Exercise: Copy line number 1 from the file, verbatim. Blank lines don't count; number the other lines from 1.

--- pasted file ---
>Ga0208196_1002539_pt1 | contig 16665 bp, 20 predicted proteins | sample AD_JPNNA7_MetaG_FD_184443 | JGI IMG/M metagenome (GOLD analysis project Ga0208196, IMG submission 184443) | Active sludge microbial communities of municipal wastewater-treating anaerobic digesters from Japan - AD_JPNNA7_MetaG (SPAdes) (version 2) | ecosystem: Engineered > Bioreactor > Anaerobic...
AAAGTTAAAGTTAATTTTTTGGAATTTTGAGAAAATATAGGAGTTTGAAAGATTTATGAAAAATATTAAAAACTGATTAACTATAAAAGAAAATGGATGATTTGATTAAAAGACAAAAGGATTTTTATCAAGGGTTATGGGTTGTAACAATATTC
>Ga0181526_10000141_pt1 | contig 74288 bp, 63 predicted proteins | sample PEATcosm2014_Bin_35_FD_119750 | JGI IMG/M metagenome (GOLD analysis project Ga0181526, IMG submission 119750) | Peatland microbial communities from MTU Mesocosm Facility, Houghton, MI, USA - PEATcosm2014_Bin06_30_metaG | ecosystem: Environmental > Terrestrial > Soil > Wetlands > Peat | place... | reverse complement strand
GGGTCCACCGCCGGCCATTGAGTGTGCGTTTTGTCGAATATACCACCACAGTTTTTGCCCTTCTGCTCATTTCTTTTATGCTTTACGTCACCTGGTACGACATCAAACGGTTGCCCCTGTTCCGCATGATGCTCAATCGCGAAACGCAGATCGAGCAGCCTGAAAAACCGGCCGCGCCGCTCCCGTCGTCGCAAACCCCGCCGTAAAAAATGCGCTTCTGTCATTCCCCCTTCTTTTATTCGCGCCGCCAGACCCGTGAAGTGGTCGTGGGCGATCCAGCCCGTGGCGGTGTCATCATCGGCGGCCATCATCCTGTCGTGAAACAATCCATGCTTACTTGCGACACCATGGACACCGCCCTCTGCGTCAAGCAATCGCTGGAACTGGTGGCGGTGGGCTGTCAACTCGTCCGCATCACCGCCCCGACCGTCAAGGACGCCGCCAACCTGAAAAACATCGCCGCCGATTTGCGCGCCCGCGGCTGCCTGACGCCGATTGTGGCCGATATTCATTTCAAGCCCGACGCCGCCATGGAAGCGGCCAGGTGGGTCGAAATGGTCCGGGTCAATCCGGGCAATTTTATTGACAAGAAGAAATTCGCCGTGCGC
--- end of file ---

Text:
>Ga0208196_1002539_pt1 | contig 16665 bp, 20 predicted proteins | sample AD_JPNNA7_MetaG_FD_184443 | JGI IMG/M metagenome (GOLD analysis project Ga0208196, IMG submission 184443) | Active sludge microbial communities of municipal wastewater-treating anaerobic digesters from Japan - AD_JPNNA7_MetaG (SPAdes) (version 2) | ecosystem: Engineered > Bioreactor > Anaerobic...